- A missed or late period
A missed or late period
If you have missed one or more periods, the most likely reason is that you have a normal pregnancy. However, the fact that you may experience normal pregnancy symptoms, such as nausea, painful breasts or a swollen abdomen but no bleeding, does not completely rule out an ectopic pregnancy.
Deciding whether your symptoms are getting worse
Trying to decide whether your symptoms are getting worse can be really tricky but, as a general rule, if you aren’t sure something is wrong then you are probably OK to wait for half an hour and continue to make your own assessment. The difficulty is, often when we feel worried about our pregnancy, when no one can be precise about a diagnosis and there isn’t a doctor on hand to ask, stress can, naturally, cause us to become very concerned and confused.
Probably the single most useful thing to do if you aren’t sure if things are getting worse is to take yourself in to a quiet space, sit or lie and relax by breathing in deeply and out again in the same way, two or three times with your eyes shut and then ask yourself the question, “right here, right now, do I feel OK?” If the reply you get back is “yes I am OK” or “mmm I am not sure” then you should give yourself half an hour of relaxation and quiet time, take paracetamol for the pain as directed on the packet unless your doctor has given you reasons of why you cannot take paracetamol, and then reassess yourself in half an hour.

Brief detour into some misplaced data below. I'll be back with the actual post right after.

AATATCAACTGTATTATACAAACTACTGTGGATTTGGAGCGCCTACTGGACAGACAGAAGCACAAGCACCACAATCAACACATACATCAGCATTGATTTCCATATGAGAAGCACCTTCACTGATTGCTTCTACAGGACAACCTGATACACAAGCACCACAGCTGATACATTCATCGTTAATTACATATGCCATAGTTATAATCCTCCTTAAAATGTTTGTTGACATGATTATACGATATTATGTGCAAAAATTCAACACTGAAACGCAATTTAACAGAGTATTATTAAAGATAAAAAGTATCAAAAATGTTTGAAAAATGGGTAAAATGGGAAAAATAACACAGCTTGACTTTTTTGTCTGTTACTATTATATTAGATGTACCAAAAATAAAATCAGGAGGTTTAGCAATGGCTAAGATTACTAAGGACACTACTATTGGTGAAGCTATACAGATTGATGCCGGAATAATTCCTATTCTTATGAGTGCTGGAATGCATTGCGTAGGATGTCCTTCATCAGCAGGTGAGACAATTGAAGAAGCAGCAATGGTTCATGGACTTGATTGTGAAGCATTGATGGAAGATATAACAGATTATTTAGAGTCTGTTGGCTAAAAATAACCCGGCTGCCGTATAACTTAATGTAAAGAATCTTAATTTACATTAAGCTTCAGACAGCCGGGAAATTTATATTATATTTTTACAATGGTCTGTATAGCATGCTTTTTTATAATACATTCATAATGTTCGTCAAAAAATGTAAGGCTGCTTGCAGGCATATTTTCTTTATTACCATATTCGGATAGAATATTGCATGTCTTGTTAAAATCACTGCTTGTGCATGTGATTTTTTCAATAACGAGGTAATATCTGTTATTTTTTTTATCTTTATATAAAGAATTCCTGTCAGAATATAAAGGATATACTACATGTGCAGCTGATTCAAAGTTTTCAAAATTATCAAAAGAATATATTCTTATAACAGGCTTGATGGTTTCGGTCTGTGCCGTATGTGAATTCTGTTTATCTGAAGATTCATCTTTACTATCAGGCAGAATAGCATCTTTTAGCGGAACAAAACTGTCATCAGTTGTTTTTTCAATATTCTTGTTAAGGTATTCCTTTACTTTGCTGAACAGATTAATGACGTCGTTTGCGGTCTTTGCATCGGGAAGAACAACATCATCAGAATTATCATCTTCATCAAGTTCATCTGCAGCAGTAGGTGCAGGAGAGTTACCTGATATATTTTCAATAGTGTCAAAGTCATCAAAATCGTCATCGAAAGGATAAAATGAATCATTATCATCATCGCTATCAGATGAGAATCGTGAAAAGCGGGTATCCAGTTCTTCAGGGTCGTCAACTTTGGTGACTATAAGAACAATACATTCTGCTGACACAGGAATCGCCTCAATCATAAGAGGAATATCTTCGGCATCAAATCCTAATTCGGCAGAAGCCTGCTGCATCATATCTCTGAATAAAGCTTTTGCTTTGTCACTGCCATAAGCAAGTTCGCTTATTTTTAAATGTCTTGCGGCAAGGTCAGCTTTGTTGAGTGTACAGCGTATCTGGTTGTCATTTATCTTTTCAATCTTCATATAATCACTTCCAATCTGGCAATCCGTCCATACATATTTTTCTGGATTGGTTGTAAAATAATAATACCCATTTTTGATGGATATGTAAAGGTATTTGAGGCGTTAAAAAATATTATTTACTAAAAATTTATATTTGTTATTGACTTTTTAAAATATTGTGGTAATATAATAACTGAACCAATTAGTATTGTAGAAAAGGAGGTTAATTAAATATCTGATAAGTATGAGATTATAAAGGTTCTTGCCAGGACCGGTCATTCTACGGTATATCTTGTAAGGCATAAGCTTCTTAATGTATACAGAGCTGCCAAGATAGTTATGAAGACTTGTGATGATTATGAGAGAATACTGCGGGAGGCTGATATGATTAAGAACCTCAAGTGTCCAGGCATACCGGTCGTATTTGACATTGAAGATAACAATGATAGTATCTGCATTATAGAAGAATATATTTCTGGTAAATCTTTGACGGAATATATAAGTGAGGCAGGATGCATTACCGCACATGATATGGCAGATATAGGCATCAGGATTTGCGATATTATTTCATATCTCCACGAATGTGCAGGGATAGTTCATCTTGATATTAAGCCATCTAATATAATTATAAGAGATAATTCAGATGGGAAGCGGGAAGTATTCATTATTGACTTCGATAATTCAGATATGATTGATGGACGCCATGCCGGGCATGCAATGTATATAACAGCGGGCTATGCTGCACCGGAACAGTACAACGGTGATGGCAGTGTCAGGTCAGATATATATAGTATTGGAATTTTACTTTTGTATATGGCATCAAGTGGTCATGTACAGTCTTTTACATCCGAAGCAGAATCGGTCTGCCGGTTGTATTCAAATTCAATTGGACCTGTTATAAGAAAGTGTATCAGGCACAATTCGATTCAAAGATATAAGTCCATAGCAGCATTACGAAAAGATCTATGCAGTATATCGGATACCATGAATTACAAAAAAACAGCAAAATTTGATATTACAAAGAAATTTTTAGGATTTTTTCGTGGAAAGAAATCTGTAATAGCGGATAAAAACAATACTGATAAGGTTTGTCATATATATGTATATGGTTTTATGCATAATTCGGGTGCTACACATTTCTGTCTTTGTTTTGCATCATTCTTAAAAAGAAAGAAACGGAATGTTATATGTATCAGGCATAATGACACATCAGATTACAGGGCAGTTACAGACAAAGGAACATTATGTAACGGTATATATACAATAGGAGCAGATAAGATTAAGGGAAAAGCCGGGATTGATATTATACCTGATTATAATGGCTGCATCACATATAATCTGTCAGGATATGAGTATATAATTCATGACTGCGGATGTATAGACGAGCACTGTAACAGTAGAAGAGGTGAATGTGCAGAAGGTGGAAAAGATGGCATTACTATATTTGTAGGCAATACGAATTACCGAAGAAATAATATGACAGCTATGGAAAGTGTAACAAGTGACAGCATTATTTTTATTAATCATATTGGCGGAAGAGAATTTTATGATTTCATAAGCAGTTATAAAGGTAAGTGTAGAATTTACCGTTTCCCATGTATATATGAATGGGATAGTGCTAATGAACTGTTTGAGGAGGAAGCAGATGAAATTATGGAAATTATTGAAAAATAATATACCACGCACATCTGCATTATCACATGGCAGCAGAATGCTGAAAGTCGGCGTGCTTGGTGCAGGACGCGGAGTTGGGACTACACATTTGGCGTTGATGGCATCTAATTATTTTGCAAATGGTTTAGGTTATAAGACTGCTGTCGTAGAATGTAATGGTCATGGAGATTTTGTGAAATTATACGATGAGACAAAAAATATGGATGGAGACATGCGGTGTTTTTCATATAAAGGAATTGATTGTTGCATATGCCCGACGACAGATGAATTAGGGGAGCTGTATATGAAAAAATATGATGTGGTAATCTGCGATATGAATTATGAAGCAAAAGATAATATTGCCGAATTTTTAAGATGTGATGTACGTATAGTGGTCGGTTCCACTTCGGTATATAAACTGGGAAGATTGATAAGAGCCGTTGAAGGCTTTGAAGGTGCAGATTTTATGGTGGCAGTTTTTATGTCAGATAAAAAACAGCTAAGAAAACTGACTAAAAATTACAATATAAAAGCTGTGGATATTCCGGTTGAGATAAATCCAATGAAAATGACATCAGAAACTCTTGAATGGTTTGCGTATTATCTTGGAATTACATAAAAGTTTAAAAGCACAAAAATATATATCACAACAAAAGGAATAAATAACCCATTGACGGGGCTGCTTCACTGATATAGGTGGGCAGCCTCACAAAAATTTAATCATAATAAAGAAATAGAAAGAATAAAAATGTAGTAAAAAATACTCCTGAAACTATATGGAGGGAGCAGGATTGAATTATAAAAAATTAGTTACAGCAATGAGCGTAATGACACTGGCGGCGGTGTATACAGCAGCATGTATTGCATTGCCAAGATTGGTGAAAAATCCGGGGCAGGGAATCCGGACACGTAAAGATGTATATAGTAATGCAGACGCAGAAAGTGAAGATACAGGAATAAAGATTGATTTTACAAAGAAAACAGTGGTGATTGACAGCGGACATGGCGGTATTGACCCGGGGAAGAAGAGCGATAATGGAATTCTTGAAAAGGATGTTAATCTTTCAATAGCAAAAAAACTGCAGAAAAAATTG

When considering pain, it can be helpful to give yourself a pain scale, with zero being no pain at all and ten being the worst pain you have ever had in your life multiplied by ten. One way to test the pain would be to take two paracetamol, as directed on the pack, then rescore the pain about 45 minutes later. If the pain has eased at all, then it’s unlikely that the pain you have is related to a deteriorating ectopic pregnancy. It doesn’t necessarily mean that you don’t have an ectopic pregnancy though, just that it is more likely to be stable.